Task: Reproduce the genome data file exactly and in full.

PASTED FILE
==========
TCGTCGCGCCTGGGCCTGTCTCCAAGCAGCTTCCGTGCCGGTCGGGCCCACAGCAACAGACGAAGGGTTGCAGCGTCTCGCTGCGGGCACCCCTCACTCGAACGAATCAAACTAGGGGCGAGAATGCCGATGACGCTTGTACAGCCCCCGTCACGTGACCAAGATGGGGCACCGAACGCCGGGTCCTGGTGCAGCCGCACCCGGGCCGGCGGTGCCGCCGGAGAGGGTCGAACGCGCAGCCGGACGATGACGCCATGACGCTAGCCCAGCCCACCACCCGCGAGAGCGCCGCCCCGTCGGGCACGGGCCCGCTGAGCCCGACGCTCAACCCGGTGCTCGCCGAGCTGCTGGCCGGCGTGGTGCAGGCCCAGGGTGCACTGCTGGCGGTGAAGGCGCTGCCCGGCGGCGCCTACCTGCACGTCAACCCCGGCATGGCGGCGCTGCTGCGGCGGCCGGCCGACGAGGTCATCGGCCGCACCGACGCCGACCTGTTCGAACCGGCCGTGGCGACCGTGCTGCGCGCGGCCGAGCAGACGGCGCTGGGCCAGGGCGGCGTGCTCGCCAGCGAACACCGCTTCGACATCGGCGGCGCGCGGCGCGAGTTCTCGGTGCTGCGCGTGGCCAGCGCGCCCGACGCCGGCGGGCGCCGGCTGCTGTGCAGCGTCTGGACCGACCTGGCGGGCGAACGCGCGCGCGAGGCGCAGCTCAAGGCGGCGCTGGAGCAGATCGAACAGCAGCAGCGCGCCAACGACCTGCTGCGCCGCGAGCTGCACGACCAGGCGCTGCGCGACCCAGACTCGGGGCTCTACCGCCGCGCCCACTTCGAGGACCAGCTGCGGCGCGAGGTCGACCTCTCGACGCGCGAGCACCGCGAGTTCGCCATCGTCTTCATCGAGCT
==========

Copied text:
TCGTCGCGCCTGGGCCTGTCTCCAAGCAGCTTCCGTGCCGGTCGGGCCCACAGCAACAGACGAAGGGTTGCAGCGTCTCGCTGCGGGCACCCCTCACTCGAACGAATCAAACTAGGGGCGAGAATGCCGATGACGCTTGTACAGCCCCCGTCACGTGACCAAGATGGGGCACCGAACGCCGGGTCCTGGTGCAGCCGCACCCGGGCCGGCGGTGCCGCCGGAGAGGGTCGAACGCGCAGCCGGACGATGACGCCATGACGCTAGCCCAGCCCACCACCCGCGAGAGCGCCGCCCCGTCGGGCACGGGCCCGCTGAGCCCGACGCTCAACCCGGTGCTCGCCGAGCTGCTGGCCGGCGTGGTGCAGGCCCAGGGTGCACTGCTGGCGGTGAAGGCGCTGCCCGGCGGCGCCTACCTGCACGTCAACCCCGGCATGGCGGCGCTGCTGCGGCGGCCGGCCGACGAGGTCATCGGCCGCACCGACGCCGACCTGTTCGAACCGGCCGTGGCGACCGTGCTGCGCGCGGCCGAGCAGACGGCGCTGGGCCAGGGCGGCGTGCTCGCCAGCGAACACCGCTTCGACATCGGCGGCGCGCGGCGCGAGTTCTCGGTGCTGCGCGTGGCCAGCGCGCCCGACGCCGGCGGGCGCCGGCTGCTGTGCAGCGTCTGGACCGACCTGGCGGGCGAACGCGCGCGCGAGGCGCAGCTCAAGGCGGCGCTGGAGCAGATCGAACAGCAGCAGCGCGCCAACGACCTGCTGCGCCGCGAGCTGCACGACCAGGCGCTGCGCGACCCAGACTCGGGGCTCTACCGCCGCGCCCACTTCGAGGACCAGCTGCGGCGCGAGGTCGACCTCTCGACGCGCGAGCACCGCGAGTTCGCCATCGTCTTCATCGAGCT